“It was wash, rinse, repeat,” Votto said.
Votto didn’t give details about his baseball preparation but said he tried to prepare for this moment. He plans to treat the three-week training period as if he’s halfway through spring training.
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“It’s really important to have some urgency at this point without panicking too much,” Votto said. “Because it’s almost entirely going to be intrasquad games, it’s going to come quicker than we realize. We don’t want to get caught off guard collectively. I don’t think we will. It looks like guys are ready and motivated. It seems like a group of guys who flipped the switch and they have it. That’s a really good thing. Hope, I can try to keep up with those guys.”
The 2020 season will be Votto’s 14th in the big leagues. He’ll turn 37 in September. His batting average has dropped four straight years, and his on-base percentage has slipped three straight years. He has 27 home runs total the last two seasons after hitting 36 in 2017.
However, Votto said he feels refreshed after the time away and said he hasn’t felt this way in years. He did not consider opting out of not playing because of the coronavirus pandemic as a few players across baseball have.
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Votto joked he was lobbying for a 162-game season in 60 days for full pay. The 60-game season that starts July 23 or July 24 will have to do.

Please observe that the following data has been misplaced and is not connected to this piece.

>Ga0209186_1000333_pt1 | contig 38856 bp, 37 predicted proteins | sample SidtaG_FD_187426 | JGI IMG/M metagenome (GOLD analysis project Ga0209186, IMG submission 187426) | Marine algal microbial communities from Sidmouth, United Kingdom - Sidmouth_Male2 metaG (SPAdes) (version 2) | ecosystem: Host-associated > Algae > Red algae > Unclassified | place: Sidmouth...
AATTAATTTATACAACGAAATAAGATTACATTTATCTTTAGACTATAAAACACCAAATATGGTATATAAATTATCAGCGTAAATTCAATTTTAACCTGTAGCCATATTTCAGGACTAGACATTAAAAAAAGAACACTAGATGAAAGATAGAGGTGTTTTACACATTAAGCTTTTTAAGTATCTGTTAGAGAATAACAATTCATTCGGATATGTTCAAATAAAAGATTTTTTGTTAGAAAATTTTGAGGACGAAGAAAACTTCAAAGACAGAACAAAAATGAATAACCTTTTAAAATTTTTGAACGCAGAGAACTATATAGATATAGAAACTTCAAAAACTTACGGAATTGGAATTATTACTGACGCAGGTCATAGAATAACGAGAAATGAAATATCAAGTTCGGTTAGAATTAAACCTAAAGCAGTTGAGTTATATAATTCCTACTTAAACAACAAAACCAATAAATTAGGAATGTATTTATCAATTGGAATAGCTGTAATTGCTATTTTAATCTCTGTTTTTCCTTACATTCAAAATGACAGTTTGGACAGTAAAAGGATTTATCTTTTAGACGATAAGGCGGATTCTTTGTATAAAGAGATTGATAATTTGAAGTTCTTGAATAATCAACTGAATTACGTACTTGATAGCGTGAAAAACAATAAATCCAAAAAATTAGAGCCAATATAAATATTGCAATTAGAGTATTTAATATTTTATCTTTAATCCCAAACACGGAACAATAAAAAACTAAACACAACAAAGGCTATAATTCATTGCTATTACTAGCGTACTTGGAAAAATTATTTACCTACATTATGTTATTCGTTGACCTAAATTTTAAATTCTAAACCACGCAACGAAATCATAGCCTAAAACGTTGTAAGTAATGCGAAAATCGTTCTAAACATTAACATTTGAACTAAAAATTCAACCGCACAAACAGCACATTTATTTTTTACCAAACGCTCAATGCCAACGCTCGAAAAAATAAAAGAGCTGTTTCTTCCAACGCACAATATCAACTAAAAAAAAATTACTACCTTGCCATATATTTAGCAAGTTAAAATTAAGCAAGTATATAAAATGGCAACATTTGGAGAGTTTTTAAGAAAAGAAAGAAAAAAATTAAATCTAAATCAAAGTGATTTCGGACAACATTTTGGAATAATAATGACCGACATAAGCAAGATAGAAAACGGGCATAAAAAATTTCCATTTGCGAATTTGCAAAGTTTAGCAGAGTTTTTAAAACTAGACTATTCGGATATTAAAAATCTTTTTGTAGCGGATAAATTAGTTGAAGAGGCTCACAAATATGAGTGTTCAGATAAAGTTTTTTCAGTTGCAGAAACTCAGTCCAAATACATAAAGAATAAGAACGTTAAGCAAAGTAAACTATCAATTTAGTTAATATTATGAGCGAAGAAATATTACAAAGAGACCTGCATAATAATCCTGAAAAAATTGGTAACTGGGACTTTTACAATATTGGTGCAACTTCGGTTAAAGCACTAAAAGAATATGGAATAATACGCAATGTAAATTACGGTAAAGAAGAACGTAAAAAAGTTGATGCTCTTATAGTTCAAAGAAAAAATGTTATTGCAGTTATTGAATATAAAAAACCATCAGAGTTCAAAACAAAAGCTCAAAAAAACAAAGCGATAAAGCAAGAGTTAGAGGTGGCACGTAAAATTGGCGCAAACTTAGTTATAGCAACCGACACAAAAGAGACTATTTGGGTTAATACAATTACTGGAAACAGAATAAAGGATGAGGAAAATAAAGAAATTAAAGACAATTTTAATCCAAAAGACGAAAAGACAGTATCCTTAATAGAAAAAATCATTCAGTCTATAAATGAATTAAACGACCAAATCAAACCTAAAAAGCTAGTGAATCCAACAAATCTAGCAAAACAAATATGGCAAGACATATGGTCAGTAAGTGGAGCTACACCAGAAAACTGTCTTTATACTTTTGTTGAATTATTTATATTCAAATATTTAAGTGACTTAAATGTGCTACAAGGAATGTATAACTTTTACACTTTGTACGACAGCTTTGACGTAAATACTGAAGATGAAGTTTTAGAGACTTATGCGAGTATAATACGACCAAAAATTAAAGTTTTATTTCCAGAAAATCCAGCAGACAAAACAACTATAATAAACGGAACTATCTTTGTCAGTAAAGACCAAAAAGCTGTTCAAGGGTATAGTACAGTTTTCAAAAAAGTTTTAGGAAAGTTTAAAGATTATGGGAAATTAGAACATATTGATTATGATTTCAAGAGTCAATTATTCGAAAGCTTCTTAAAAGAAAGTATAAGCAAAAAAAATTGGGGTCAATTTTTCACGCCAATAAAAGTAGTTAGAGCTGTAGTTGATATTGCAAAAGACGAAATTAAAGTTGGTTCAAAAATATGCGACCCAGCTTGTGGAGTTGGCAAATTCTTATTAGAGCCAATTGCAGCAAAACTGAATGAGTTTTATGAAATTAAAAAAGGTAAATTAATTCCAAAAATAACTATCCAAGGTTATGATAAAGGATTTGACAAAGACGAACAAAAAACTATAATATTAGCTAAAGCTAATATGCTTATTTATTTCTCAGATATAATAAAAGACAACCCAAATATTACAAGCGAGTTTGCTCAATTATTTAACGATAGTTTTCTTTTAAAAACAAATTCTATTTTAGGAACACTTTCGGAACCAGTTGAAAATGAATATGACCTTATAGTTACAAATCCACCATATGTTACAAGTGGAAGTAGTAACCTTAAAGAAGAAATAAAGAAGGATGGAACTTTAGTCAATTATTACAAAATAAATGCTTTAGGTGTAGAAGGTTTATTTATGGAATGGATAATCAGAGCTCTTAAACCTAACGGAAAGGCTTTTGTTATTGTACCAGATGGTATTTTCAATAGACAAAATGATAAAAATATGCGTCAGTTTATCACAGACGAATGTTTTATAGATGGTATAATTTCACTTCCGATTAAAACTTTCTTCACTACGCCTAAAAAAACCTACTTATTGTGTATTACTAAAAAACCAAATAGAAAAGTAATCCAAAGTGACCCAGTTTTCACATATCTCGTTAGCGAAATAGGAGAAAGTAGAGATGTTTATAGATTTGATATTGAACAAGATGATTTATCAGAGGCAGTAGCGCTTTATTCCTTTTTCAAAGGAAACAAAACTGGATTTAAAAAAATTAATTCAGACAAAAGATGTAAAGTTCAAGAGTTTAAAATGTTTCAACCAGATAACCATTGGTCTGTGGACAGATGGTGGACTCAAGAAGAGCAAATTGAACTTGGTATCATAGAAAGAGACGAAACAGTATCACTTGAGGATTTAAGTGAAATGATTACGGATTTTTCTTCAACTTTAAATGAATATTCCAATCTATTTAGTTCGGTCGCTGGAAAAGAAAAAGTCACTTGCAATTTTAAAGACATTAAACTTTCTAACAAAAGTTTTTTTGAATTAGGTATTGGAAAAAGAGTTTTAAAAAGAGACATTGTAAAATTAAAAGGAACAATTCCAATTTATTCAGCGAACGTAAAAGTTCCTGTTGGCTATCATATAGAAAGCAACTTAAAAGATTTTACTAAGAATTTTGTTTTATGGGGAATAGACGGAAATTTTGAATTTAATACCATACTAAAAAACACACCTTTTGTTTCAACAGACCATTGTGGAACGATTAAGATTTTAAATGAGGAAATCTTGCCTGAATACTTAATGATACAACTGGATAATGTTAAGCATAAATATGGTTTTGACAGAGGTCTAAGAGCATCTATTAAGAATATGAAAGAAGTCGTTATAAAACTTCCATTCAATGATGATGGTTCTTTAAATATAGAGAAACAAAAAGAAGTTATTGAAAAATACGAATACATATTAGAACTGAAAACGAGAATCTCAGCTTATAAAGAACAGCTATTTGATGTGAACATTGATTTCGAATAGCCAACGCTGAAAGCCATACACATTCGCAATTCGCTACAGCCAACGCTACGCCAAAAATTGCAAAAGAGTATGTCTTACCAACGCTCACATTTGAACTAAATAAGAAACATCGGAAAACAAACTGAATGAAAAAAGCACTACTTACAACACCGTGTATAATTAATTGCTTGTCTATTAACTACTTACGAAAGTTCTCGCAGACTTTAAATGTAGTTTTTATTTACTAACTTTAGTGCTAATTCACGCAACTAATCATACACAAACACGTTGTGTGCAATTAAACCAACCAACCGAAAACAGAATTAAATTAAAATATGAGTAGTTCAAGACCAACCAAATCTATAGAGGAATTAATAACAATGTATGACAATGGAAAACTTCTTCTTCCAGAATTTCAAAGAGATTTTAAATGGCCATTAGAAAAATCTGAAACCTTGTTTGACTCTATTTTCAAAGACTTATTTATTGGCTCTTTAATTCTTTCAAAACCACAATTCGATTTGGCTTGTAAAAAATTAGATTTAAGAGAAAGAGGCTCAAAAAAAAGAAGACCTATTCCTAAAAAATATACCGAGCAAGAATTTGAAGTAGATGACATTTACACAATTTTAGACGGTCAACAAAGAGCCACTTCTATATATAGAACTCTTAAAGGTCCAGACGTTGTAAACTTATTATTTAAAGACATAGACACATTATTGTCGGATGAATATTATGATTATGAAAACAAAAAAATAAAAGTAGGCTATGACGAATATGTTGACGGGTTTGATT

“I’m excited,” Votto said. “I really am excited. I miss the guys. I miss the staff. I miss competition.”
Playing without fans in the stands — at least at the start of the season — presents another challenge. All the Reds, Votto said, have played with games with no fans in the stands early in their career in instructional leagues, for example, or extended spring training.
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“You learn how to perform with or without players in the stands,” Votto said. “The real adjustment for most players was probably in their Double-A or Triple-A year and eventually in their first Major League year was the adjustment to fans. Some guys, it takes longer than others, and some guys, you never make the adjustment. I think it may be a little bit weird, but all of us have already been desensitized to that. I don’t think it will take us very long to be competitive.”
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Adjusting to the new health and safety protocols will also take some time. Players are used to things being a certain way, Votto said, and are often on autopilot because they’re trying to conserve energy for competition. In the past, they might not have paid much attention to certain rules in place, but they will this year out of respect for their teammates, the coaching staff — and most importantly, Votto said — the community in general.
The players will police themselves, Votto said, and also be held accountable by the organization. The temperature checks, the wearing of masks, the rules against spitting, etc, it all makes for a weird atmosphere, and it’s no one’s favorite thing.
“We’d like things to be normal,” Votto said, “but we also want to play. If that takes this sort of adjustment, we’re willing to do it.”